Advertisers could potentially tap into the same mechanics as social gaming by giving gamers the opportunity to gift their friends branded boosts or extra lives – like King.com’s debut format – or branded incentives to encourage gamers to compete with each other.

While such ideas are hypothetical at the moment, brands should start thinking about how they can galvanise the gaming space in a way that doesn’t jar with the experience.

Media agencies currently have a challenge in convincing brands to buy into gaming – not least because the formats available are restrictive to spaces such as banner advertising inside football games or creating apps that aren’t given much visibility on the console’s home screen.

The PS4’s move to socialise the experience is set to allow brands much more creativity and justification to be the power behind the next generation gaming landscape.

Readers' comments (3)

  • Having worked at EA for a number of years and been part of the teams that put together promotions with Coca-Cola and adidas, the idea of in-game advertising is nothing new.

    Branded in-game incentives and even virtual dorna boards were already a common practice in the videogame industry by the time I arrived as a fresh-faced marketer in 2005.

    The real opportunity is definitely UStream where there's an opportunity to create inventory around game streams. Gamers aren't adverse to advertising within their core hobby providing it's authentic and credible.

    The key in building large-scale advertising opportunities in games is to offer brands something unique that they can't buy as inventory elsewhere. Whatever Sony do they have to pander to the gamer market not shoe-horn standard practices onto their platforms.

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  • "... brands should start thinking about how they can galvanise the gaming space in a way that doesn’t jar with the experience."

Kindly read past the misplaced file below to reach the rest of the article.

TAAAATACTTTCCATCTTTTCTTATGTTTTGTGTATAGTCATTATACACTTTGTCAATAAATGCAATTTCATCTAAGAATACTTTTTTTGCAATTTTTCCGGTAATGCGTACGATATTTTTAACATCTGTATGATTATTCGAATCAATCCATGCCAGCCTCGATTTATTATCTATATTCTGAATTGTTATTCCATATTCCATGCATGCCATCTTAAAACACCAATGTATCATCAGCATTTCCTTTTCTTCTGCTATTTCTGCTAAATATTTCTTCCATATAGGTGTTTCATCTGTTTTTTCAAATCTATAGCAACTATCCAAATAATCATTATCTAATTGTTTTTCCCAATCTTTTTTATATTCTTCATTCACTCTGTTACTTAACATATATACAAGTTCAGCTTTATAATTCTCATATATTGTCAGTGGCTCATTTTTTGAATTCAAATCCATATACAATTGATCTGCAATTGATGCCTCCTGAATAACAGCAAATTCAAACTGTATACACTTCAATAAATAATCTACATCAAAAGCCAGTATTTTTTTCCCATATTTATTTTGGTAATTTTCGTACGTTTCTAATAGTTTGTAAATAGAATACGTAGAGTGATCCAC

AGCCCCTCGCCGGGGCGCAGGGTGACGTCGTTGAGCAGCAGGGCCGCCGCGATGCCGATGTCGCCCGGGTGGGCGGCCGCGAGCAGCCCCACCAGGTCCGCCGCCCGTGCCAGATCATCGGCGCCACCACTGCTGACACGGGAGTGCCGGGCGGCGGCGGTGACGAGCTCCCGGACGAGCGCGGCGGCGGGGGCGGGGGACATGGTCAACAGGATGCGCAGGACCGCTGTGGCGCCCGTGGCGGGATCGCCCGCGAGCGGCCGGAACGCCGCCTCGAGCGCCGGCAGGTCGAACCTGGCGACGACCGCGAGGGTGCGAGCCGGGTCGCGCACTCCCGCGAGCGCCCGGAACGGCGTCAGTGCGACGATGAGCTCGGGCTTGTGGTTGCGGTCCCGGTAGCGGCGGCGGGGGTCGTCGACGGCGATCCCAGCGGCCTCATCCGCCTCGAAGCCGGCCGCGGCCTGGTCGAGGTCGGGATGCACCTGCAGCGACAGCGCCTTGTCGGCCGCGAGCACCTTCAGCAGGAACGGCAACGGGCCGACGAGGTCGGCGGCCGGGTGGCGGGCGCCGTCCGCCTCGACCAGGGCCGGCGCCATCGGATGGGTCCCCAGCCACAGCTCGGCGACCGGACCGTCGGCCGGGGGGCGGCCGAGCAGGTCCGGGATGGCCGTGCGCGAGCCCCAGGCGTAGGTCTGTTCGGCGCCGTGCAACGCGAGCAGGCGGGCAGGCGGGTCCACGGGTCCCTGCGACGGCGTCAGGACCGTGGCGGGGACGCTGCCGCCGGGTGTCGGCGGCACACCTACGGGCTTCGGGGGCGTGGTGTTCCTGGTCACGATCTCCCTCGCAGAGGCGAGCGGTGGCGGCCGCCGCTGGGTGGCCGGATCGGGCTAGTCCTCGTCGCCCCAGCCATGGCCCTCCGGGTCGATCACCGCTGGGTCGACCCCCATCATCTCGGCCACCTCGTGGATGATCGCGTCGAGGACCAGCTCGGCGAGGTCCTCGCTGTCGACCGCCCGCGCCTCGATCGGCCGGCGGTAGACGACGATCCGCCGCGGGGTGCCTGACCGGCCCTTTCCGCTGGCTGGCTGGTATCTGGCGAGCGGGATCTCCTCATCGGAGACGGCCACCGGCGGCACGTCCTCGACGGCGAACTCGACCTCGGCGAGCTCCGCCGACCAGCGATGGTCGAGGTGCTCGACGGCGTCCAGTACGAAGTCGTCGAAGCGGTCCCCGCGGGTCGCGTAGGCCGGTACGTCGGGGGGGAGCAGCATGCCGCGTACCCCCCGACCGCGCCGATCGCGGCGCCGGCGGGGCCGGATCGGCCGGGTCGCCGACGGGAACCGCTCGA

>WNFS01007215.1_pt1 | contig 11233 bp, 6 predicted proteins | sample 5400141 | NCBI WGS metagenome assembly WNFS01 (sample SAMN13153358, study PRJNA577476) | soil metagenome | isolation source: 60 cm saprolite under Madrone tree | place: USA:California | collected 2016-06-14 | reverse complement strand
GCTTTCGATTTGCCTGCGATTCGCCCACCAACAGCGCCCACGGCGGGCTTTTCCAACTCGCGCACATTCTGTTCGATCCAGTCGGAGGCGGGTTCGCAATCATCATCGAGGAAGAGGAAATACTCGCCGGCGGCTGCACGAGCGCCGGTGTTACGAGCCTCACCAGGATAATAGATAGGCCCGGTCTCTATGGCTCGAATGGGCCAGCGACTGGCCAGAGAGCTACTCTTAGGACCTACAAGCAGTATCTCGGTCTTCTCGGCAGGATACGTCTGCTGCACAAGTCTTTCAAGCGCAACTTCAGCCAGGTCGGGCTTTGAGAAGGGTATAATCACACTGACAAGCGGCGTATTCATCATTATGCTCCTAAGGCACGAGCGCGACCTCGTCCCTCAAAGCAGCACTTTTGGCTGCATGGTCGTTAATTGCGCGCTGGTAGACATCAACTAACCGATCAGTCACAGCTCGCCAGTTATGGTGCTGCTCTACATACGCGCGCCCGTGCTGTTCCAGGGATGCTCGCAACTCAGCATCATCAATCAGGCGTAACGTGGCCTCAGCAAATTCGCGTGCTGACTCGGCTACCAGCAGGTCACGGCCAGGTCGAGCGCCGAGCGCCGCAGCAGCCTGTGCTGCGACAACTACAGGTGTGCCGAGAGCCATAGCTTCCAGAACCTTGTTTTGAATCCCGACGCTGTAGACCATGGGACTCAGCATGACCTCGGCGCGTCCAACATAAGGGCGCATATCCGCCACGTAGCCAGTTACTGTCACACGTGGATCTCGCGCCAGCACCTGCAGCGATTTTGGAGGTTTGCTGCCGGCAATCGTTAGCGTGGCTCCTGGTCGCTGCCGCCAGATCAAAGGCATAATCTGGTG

What both games (devs/ publishers) and brands need is a platform dedicated to garnering qualitative data from players on how best to do that.

    Such a thing will soon exist.

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  • So far as I can tell, there are 2 important points which this article reveals:
    1. Advertisements- So long as these advertisements do not detract from the core gaming experience, I'm fine with it. They would detract if they interrupted gaming, either by sight or sound. The ads would have to be non-intrusive.
    Also, I think it's a must that those who pay for Playstation Plus are given the option to turn the ads off.
    2. Social Networking- I would personally never use this, nor would anyone I know personally. However, I'd imagine this could be quite big for those who have an online following/ have a facebook group with a bunch of friends and want to share something which happened in-game.

    Of course, neither of these elements of the PS4 are what gamers really care about. We want to see the PS4! Come on Sony!